HAMBURGER giant McDonald's is expecting to return its Irish operations to revenue growth this year after holding local sales steady at the €200m mark during the 2009 recession.
The prediction comes as the Big Mac seller kicks off a fresh marketing blitz with a €1m Eurosaver campaign launched this week. McDonald's is planning to up its marketing spend by 10pc this year as it attempts to lure in "new customers" with offerings like Eurosaver premium coffee.
The fast food giant is also hoping to open three more Irish outlets in 2010, bringing total numbers here to 81 and triggering an investment of €10m.
Meanwhile, existing outlets are expected to boost their sales by "3 to 5pc" next year, according to McDonald's Ireland marketing boss Lucy Murray, leading to "moderate growth" across the Irish operations.
Ms Murray said McDonald's Eurosaver menu had "insulated us from the worst of the excesses of the drop-off in consumer spending", as customers flock to buy €1 and €2 products.
The fast food giant is playing to the same theme in its home territory of US, having recently introduced a $1 breakfast to arrest a marginal fall in like-for-like sales in October and November.
Back in Ireland, McDonald's is planning to expand that Eurosaver menu to 10 items in 2010, bringing in premium coffee, salads and apple bags for the first time, along with staples like twisty fries.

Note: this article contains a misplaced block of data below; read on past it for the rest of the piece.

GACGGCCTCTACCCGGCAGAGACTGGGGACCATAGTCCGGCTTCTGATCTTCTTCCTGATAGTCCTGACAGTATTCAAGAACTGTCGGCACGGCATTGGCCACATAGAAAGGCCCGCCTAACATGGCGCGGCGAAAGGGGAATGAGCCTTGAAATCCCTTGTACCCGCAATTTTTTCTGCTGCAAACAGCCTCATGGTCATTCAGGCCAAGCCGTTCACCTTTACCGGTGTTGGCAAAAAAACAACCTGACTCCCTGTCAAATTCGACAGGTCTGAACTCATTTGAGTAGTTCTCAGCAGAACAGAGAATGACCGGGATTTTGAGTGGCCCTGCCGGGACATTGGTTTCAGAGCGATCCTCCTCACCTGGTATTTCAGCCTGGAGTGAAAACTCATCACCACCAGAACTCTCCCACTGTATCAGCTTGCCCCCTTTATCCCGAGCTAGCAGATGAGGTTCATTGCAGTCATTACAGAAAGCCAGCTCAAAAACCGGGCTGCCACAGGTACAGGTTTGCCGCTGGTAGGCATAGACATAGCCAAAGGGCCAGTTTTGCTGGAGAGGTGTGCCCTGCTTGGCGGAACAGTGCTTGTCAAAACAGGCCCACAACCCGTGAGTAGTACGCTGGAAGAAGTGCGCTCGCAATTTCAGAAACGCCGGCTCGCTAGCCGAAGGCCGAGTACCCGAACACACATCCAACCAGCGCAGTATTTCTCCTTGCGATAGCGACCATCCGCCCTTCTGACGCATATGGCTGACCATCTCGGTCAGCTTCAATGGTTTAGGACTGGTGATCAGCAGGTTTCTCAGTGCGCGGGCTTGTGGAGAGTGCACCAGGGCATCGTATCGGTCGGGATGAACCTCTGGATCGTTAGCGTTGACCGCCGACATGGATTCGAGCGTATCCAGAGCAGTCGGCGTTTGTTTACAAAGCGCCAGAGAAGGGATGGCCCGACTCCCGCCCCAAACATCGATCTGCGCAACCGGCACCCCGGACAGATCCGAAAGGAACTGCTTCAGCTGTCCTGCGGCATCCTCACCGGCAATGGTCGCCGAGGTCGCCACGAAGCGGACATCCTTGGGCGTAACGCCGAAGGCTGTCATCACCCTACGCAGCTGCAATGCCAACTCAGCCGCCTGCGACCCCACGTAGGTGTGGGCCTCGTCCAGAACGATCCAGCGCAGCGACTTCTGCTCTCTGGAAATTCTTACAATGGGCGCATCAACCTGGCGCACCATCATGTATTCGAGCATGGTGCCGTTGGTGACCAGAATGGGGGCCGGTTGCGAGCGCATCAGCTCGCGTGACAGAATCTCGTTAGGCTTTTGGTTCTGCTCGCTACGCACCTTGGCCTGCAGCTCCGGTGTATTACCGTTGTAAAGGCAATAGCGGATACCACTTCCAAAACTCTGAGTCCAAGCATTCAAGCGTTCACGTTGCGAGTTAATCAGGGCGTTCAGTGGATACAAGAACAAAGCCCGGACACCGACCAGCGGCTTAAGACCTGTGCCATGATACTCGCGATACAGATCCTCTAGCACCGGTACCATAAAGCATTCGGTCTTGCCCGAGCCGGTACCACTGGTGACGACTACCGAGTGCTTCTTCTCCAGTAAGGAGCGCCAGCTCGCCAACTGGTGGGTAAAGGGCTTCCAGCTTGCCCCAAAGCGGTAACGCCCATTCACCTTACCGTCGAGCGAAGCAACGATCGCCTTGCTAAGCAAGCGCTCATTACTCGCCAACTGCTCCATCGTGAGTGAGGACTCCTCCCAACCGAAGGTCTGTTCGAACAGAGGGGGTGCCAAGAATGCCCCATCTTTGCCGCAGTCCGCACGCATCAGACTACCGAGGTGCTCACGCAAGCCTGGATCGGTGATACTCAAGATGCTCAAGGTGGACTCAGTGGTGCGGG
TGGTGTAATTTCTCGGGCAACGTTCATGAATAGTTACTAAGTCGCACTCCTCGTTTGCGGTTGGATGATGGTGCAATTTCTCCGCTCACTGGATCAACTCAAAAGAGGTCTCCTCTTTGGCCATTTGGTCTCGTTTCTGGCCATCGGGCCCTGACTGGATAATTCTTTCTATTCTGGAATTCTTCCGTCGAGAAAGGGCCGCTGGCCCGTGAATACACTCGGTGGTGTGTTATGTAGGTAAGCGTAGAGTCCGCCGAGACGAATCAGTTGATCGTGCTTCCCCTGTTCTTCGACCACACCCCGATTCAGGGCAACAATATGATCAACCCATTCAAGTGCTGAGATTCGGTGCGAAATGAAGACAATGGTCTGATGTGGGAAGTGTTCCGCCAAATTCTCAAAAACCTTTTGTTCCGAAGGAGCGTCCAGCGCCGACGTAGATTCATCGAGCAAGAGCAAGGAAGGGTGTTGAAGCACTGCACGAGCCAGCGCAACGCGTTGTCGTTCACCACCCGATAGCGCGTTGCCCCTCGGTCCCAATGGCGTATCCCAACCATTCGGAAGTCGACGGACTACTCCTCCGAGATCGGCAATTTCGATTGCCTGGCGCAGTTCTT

"We're hoping to bring in new customers with the new menu; for instance, a lot of people have never tried McDonald's coffee, but they might come in and try it now," Ms Murray said, adding that the chain could "absolutely" make money from the Eurosaver menu's price points.
The newly-launched advertising campaign, marking McDonald Ireland's first animation departure, is a key part of the fast food giant's play to change Irish people's image of McDonald's. "We see it [the higher marketing spend] as an investment," said Ms Murray.
""People know McDonald's stands for value, but we stand for a lot more than that," she added, pointing to the chain's move into salads, fruits and coffees.
Beyond this year, McDonald's is hoping to add another three outlets in both 2011 and 2012, investing about €10m each year, following on from a €14m investment in four new outlets in 2009.
The group's Irish headcount now comes in at more than 3,500, including 40 head office workers. McDonald's is also the largest purchaser of Irish beef in the EU, spending €55m on the product every year for restaurants in the UK and Europe.